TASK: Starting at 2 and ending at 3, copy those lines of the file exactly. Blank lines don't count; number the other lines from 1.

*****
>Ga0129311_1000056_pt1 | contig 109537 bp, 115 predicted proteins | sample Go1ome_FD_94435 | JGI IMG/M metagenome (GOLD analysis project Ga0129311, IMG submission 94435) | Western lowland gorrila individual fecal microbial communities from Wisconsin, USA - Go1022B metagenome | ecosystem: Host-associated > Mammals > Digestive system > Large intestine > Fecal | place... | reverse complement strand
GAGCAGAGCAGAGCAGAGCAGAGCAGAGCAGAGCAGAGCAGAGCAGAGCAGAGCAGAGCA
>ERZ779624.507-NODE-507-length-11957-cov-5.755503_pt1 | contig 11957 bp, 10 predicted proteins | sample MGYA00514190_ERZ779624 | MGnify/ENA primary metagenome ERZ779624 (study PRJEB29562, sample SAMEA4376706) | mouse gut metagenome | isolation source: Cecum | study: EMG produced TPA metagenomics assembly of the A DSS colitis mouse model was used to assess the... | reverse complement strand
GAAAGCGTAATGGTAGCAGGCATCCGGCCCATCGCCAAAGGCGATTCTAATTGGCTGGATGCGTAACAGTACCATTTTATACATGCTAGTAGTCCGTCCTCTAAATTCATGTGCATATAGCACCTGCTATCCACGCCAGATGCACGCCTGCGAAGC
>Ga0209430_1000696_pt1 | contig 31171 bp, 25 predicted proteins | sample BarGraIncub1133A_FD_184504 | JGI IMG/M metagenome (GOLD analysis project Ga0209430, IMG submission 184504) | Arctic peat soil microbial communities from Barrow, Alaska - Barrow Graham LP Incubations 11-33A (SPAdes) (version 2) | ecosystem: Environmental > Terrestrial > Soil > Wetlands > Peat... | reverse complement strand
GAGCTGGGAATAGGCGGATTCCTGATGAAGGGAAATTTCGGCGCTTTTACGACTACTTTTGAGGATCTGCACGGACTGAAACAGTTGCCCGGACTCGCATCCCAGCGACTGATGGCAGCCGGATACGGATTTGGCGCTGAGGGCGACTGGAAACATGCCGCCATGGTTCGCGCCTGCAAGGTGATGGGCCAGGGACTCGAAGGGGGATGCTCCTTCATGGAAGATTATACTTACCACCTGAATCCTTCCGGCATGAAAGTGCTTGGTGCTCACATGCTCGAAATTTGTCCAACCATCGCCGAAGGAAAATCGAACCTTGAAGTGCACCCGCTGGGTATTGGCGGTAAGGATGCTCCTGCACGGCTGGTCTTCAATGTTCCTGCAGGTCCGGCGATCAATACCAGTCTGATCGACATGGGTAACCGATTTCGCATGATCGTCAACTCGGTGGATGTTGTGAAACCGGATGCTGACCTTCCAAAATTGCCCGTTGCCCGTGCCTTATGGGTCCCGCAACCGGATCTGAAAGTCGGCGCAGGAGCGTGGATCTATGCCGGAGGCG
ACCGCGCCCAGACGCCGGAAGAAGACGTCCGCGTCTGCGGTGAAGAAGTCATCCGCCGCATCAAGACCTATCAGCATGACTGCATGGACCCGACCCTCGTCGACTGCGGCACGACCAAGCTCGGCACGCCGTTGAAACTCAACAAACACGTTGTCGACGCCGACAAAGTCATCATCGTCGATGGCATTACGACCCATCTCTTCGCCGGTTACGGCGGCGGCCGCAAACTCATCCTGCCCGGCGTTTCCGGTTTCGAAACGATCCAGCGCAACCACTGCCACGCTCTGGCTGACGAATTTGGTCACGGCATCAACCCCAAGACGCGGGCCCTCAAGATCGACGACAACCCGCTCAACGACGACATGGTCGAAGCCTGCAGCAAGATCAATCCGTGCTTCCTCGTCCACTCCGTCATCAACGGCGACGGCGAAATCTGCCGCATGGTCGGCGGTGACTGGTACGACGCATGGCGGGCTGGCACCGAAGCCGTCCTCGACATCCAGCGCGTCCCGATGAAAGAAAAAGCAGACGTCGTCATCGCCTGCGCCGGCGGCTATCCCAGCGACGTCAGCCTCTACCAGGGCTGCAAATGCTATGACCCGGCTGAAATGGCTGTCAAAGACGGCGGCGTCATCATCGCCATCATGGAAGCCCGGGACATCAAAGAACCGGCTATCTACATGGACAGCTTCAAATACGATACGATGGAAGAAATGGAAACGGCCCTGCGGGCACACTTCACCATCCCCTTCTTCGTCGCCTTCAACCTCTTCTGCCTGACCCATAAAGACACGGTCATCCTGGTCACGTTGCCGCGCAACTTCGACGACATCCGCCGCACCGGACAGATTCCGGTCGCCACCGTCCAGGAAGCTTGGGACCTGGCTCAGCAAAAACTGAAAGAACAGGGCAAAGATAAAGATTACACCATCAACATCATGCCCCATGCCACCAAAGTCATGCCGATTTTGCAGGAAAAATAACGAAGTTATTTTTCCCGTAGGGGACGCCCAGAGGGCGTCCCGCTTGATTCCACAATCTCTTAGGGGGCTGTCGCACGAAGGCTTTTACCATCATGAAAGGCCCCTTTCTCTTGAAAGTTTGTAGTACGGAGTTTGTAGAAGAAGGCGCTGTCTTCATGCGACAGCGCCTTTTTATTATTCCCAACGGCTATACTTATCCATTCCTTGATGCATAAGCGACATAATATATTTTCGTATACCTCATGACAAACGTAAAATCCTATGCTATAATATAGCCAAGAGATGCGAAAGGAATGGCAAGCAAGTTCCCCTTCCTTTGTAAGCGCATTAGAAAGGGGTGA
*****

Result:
GAGCAGAGCAGAGCAGAGCAGAGCAGAGCAGAGCAGAGCAGAGCAGAGCAGAGCAGAGCA
>ERZ779624.507-NODE-507-length-11957-cov-5.755503_pt1 | contig 11957 bp, 10 predicted proteins | sample MGYA00514190_ERZ779624 | MGnify/ENA primary metagenome ERZ779624 (study PRJEB29562, sample SAMEA4376706) | mouse gut metagenome | isolation source: Cecum | study: EMG produced TPA metagenomics assembly of the A DSS colitis mouse model was used to assess the... | reverse complement strand